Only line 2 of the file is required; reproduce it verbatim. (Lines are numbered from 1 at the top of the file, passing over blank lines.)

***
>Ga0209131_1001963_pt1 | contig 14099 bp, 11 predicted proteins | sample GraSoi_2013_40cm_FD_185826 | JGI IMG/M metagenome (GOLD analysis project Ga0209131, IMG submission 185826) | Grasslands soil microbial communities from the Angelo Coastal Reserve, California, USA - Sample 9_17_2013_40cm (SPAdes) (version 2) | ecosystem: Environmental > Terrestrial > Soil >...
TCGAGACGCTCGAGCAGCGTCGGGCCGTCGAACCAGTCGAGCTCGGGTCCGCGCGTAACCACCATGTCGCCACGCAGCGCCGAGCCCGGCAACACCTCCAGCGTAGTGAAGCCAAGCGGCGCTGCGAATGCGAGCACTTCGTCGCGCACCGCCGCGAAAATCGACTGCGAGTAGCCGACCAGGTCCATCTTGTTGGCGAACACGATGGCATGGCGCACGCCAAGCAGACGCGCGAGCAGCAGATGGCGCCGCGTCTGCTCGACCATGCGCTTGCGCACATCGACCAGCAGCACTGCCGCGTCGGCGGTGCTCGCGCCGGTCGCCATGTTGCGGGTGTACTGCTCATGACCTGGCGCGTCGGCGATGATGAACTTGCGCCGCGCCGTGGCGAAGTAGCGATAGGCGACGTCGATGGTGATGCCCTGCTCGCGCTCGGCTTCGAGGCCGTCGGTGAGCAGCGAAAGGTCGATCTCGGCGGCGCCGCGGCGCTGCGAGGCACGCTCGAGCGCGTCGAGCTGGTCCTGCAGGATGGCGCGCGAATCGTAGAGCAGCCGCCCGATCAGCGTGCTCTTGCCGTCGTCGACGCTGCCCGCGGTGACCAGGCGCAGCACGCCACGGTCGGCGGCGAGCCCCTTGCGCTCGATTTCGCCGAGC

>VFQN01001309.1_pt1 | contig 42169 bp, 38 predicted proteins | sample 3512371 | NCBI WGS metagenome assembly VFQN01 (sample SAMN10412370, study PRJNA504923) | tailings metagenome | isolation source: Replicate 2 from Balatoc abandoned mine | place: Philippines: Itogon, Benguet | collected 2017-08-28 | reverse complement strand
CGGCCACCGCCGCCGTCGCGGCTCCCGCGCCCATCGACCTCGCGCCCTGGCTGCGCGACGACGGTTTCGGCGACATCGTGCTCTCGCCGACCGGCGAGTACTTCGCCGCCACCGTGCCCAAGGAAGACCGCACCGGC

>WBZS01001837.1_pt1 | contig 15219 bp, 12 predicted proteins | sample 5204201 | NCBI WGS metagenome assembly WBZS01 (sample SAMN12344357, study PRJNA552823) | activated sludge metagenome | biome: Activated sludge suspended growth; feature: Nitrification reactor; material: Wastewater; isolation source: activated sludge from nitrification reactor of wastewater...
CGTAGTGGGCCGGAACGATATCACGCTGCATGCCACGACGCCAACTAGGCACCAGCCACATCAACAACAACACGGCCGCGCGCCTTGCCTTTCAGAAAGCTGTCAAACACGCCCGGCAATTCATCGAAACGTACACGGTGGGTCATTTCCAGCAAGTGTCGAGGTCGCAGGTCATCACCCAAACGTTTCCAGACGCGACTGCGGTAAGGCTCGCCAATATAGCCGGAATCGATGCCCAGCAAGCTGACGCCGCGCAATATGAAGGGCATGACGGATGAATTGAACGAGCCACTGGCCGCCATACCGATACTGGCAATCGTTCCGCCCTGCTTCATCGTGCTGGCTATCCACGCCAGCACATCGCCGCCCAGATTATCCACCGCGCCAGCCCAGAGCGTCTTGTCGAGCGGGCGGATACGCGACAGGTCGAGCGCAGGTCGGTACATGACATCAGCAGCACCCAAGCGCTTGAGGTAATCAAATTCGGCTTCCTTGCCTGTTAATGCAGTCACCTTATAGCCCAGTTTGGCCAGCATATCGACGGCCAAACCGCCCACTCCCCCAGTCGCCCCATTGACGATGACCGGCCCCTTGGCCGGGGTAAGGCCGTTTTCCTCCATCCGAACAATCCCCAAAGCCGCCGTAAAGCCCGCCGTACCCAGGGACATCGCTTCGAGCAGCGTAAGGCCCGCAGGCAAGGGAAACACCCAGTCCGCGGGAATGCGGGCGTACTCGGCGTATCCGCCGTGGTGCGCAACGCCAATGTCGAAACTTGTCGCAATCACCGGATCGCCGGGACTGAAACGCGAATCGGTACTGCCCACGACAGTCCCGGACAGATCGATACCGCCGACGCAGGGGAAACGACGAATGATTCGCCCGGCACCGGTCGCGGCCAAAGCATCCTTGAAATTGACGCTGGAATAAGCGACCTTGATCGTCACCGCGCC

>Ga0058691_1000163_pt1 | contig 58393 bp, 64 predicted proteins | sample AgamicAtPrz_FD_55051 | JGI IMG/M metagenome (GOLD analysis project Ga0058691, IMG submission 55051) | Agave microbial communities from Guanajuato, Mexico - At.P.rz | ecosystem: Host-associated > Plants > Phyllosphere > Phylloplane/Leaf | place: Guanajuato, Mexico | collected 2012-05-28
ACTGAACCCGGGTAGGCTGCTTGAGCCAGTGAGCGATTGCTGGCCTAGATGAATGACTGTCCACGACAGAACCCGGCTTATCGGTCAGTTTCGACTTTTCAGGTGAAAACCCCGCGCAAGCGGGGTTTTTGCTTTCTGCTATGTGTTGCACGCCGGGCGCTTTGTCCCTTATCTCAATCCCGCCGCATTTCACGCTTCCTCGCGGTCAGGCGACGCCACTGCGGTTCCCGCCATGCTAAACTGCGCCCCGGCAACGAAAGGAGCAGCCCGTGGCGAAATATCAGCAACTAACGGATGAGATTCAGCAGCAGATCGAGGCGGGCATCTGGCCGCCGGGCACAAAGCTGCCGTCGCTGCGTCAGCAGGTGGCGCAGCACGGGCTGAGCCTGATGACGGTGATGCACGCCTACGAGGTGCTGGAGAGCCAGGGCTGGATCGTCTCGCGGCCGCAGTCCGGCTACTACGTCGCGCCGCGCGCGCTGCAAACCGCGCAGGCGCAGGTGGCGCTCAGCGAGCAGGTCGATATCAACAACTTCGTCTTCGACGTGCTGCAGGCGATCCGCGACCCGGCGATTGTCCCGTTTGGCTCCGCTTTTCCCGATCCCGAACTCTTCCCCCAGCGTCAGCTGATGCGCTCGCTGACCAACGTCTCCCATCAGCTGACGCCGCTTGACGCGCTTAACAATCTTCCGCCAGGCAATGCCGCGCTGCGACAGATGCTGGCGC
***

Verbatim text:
TCGAGACGCTCGAGCAGCGTCGGGCCGTCGAACCAGTCGAGCTCGGGTCCGCGCGTAACCACCATGTCGCCACGCAGCGCCGAGCCCGGCAACACCTCCAGCGTAGTGAAGCCAAGCGGCGCTGCGAATGCGAGCACTTCGTCGCGCACCGCCGCGAAAATCGACTGCGAGTAGCCGACCAGGTCCATCTTGTTGGCGAACACGATGGCATGGCGCACGCCAAGCAGACGCGCGAGCAGCAGATGGCGCCGCGTCTGCTCGACCATGCGCTTGCGCACATCGACCAGCAGCACTGCCGCGTCGGCGGTGCTCGCGCCGGTCGCCATGTTGCGGGTGTACTGCTCATGACCTGGCGCGTCGGCGATGATGAACTTGCGCCGCGCCGTGGCGAAGTAGCGATAGGCGACGTCGATGGTGATGCCCTGCTCGCGCTCGGCTTCGAGGCCGTCGGTGAGCAGCGAAAGGTCGATCTCGGCGGCGCCGCGGCGCTGCGAGGCACGCTCGAGCGCGTCGAGCTGGTCCTGCAGGATGGCGCGCGAATCGTAGAGCAGCCGCCCGATCAGCGTGCTCTTGCCGTCGTCGACGCTGCCCGCGGTGACCAGGCGCAGCACGCCACGGTCGGCGGCGAGCCCCTTGCGCTCGATTTCGCCGAGC